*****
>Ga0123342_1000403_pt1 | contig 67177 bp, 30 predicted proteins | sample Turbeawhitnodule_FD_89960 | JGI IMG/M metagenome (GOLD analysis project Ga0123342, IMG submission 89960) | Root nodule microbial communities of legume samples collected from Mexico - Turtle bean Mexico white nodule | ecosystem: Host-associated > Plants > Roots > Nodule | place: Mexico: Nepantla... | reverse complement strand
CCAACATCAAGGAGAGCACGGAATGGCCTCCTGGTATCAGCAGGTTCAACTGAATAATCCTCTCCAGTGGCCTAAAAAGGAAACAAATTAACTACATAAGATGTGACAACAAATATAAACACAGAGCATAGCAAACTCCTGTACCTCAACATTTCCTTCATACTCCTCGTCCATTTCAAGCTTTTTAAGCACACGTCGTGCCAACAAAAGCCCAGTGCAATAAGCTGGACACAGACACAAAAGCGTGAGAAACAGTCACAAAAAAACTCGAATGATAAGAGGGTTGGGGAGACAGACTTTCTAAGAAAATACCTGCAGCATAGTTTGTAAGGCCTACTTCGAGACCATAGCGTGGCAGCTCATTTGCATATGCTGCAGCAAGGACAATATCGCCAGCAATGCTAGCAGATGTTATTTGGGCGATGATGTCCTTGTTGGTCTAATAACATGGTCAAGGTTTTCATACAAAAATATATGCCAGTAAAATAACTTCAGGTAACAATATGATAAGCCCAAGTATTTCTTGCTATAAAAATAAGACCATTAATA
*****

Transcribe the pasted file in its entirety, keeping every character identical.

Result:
>Ga0123342_1000403_pt1 | contig 67177 bp, 30 predicted proteins | sample Turbeawhitnodule_FD_89960 | JGI IMG/M metagenome (GOLD analysis project Ga0123342, IMG submission 89960) | Root nodule microbial communities of legume samples collected from Mexico - Turtle bean Mexico white nodule | ecosystem: Host-associated > Plants > Roots > Nodule | place: Mexico: Nepantla... | reverse complement strand
CCAACATCAAGGAGAGCACGGAATGGCCTCCTGGTATCAGCAGGTTCAACTGAATAATCCTCTCCAGTGGCCTAAAAAGGAAACAAATTAACTACATAAGATGTGACAACAAATATAAACACAGAGCATAGCAAACTCCTGTACCTCAACATTTCCTTCATACTCCTCGTCCATTTCAAGCTTTTTAAGCACACGTCGTGCCAACAAAAGCCCAGTGCAATAAGCTGGACACAGACACAAAAGCGTGAGAAACAGTCACAAAAAAACTCGAATGATAAGAGGGTTGGGGAGACAGACTTTCTAAGAAAATACCTGCAGCATAGTTTGTAAGGCCTACTTCGAGACCATAGCGTGGCAGCTCATTTGCATATGCTGCAGCAAGGACAATATCGCCAGCAATGCTAGCAGATGTTATTTGGGCGATGATGTCCTTGTTGGTCTAATAACATGGTCAAGGTTTTCATACAAAAATATATGCCAGTAAAATAACTTCAGGTAACAATATGATAAGCCCAAGTATTTCTTGCTATAAAAATAAGACCATTAATA